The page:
Parshat Hashavua

Parshat Noach – Conscious Faith

I’m going to jump right in to this week’s Torah portion, since we have a lot of ground to cover! In this week’s sedra Noach, perek 6, pasuk 9 states, “Eilah toldos Noach, Noach ish tzadik tamim hayah bidorosav Es HaElokim Hisalech Noach”. Translation, “This is the line of Noah, Noah was a righteous man; he was blameless in his age; Noah walked with God.” Noah’s generation is commonly referred to as the dor Hamabel, the generation of the flood. In this parshah, God comes to understand that humanity is corrupt and believes the solution is to simply wipe the slate clean and start over…however one man, Noah, finds favor in God’s eyes. God sees in Noah righteousness and resolves to spare him the fate of his contemporaries. As the story goes, Noah is seen as the template for future humanity, as it is his progeny that will repopulate the entire world!

What was so righteous about Noah? According to Rashi, this dor Hamabul generation were living in a state of lawlessness – committing violent and forceful theft and traipsing around in a sexually promiscuous manner. God never explicitly mentions what makes Noah blameless or what qualities make him righteous. This is left for us to discuss…perhaps Noah kept to himself and was not impressionable to the lawlessness around him and this may have been enough to make him righteous in a world of chaos. I propose what separated Noah from his generation was a strong sense of faith. God shares with Noah in verse 18, “I will establish my covenant with you, and you shall enter the ark, with your sons, your wife, and your son’s wives”. From this we can surmise that Noah’s wife, sons, and son’s wives were also righteous and deserving to live and begin the world anew. In Chapter 7, we learn that Noah has followed God’s instructions to round up two of every animals and that he has completed the proper tasks in preparation for the flood. The question I cannot remove from my mind is how does one live knowing that everyone not on the ark will perish?

When I think of the concept of faith in relation to Noah and this parshah, my mind is also reminded of Abraham. Noah and Abraham had very different responses to God when presented with God’s plan to bring about death and destruction. Noah pronounces his submission to God’s decision; Abraham pleads with God to spare lives in the case of Sodom and Gomorrah. What can we take away from these two different responses? Noah was a bystander – willing to passively stand by while God wiped out all around him, while Abraham was an upstander, advocating for lives of others. Both men showed faith in God, but it is not enough to have blind faith. Our faith must be consciously informed and we must employ the mind and heart that God has given us in practicing our faith.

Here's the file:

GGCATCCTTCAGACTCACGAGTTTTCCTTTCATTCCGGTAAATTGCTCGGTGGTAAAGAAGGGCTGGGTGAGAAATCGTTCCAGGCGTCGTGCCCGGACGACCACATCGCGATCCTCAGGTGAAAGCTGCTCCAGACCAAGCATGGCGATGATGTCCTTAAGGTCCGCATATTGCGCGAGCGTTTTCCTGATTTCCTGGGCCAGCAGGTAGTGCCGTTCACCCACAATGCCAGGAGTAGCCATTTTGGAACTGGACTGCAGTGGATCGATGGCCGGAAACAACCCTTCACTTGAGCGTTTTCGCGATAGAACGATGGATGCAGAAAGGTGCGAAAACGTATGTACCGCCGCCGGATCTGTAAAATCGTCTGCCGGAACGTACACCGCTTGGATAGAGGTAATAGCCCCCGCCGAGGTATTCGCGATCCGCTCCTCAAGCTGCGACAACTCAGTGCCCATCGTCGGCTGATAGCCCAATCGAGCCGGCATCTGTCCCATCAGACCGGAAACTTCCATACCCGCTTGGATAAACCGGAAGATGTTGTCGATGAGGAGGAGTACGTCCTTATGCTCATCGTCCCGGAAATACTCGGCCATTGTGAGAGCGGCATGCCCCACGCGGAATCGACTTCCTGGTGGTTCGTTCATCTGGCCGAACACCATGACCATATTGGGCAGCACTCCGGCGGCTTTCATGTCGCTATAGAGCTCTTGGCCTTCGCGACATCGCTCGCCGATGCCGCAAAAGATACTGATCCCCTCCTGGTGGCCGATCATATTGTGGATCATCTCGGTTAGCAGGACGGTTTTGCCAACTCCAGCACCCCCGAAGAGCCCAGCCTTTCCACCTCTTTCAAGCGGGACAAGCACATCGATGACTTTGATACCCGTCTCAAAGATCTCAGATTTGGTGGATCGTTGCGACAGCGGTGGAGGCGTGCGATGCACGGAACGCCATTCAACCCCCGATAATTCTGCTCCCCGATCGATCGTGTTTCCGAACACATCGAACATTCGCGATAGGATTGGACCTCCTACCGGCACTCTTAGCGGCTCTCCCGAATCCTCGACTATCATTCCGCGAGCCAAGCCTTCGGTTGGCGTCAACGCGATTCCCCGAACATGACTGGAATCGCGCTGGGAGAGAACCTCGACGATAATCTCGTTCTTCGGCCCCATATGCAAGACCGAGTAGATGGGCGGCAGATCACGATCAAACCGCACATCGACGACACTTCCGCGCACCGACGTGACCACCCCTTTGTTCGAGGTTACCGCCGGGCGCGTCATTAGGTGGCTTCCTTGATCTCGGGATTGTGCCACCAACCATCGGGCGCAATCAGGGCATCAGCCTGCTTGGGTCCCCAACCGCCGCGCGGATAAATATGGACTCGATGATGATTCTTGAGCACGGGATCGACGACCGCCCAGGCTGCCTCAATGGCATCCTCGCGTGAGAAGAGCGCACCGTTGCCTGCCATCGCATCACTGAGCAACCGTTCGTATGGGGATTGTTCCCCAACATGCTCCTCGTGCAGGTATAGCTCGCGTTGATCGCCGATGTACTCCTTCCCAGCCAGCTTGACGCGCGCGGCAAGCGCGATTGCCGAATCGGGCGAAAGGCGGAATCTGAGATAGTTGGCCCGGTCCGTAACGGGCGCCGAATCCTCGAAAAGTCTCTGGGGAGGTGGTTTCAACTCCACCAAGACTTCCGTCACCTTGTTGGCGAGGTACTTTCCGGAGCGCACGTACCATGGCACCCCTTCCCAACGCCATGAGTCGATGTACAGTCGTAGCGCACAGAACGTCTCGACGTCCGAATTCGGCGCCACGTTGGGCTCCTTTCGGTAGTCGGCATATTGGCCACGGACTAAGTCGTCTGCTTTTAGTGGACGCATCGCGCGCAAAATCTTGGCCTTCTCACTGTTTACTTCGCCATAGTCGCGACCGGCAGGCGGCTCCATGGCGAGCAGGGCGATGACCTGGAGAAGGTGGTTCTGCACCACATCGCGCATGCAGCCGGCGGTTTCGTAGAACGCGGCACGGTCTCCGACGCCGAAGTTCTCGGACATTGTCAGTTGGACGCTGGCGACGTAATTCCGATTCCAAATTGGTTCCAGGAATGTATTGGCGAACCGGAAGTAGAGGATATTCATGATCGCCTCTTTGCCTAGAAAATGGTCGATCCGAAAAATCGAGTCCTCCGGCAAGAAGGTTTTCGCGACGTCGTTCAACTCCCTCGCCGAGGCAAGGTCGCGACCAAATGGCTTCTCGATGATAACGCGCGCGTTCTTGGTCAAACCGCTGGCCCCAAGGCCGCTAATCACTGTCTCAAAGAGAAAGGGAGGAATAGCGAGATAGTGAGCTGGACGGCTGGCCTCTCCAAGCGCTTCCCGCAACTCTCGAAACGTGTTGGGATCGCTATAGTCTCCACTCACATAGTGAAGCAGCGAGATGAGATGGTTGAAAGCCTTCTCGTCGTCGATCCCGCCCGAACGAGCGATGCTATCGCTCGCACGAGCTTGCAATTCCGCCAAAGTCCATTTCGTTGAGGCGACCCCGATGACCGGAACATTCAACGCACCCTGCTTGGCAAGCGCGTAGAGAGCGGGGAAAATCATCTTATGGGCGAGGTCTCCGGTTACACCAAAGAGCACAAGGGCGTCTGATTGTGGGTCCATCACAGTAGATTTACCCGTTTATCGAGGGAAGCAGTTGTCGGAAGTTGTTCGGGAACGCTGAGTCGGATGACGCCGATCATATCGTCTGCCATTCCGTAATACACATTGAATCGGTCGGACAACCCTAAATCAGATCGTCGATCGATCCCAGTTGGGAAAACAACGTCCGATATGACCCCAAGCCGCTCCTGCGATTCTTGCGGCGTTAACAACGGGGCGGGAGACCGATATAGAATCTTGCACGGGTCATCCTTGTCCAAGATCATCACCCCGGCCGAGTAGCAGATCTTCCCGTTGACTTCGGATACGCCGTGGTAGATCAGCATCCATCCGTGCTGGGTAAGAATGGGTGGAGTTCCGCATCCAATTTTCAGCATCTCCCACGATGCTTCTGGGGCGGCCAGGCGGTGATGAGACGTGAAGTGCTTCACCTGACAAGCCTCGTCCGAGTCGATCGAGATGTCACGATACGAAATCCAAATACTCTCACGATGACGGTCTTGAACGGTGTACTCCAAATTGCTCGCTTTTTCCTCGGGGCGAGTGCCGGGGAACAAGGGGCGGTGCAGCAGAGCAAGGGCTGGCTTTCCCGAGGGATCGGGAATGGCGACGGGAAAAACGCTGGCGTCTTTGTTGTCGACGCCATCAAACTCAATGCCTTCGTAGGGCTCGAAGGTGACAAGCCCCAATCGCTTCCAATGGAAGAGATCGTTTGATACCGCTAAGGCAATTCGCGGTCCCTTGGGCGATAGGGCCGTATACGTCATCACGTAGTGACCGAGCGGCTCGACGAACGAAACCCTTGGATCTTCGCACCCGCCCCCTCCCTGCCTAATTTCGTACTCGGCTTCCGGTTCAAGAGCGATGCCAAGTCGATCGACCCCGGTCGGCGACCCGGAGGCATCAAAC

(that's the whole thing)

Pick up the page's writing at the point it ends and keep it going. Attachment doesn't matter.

The Torah is very specific with respect to some aspects of the flood and completely disregards what we may refer to as character development. In Genesis 7:11 it is written, “in the 600th year of Noah’s life, in the second month, on the seventeenth day of the month, on that day all the fountains of the great deep burst apart, and the flood gates of the sky broke open.” The Torah is very particular to share how old Noah was and the precise day of the year that God unleashed the waters. While the Torah is specific here and also when providing measurements and specifications for the ark itself, it is vague in providing any explanation as to what stood out about Noah and why he and his family were so exceptional. It may seem odd at first glance to place so much emphasis on these details; the world as Noah has known it is coming to an end, however I see these ambiguities as opportunities for us to engage with the text and one another in dialogue and discussion.

This week’s Torah portion ends with the tower of Babel. How can we understand the juxtaposition of the dor Hamabel (the generation of the flood) with the dor Haflaga (the generation building the tower)? During the time of the building of the tower there was one common language shared by all of humanity. A midrash, which you might have heard, is that the people of the dor Haflaga deliberately constructed the tower to make war with God. In Chapter 11:2 the Torah states, “and as they migrated from the East, they came upon a valley in the land of Shinar and settled there.” Later, in chapter 11, God expresses his frustration by what the people are building and is angered by their actions. God’s solution is to scatter the people and to eradicate their common tongue and therefore put an end to their collaboration. Babel means bilbul, confusion. I see this generation, the dor Haflaga, through a different lens. The Rabbis of old thought of this generation as evil and having malicious intent in their construction of the tower. However, in light of the flood earlier in the parshah, where the waters were the force of destruction from above and below, could the actions of this generation be defended? I heard once, from a rebbe of mine that this generation was constructing the tower to protect themselves. The tower was not an act of aggression, but rather meant to unite the people to work together in order to survive God’s wrath. Their intention was to block the waters from above and be high enough to survive when the ground water’s opened up. We also know that in Genesis 9:15 God told Noah, “I will remember my covenant between me and you and every living creature among all flesh, so that the waters shall never again become a flood to destroy all flesh.” Therefore, I challenge us to see this generation not as evil, but as lacking faith.

Faith is what brings us here together – faith in one another and faith in something greater than ourselves. May we take away something from Parshat Noach that we can incorporate into our lives to enhance our understanding of faith and may we all have the wherewithal to incorporate our faith into making the world a better place.

Shabbat Shalom!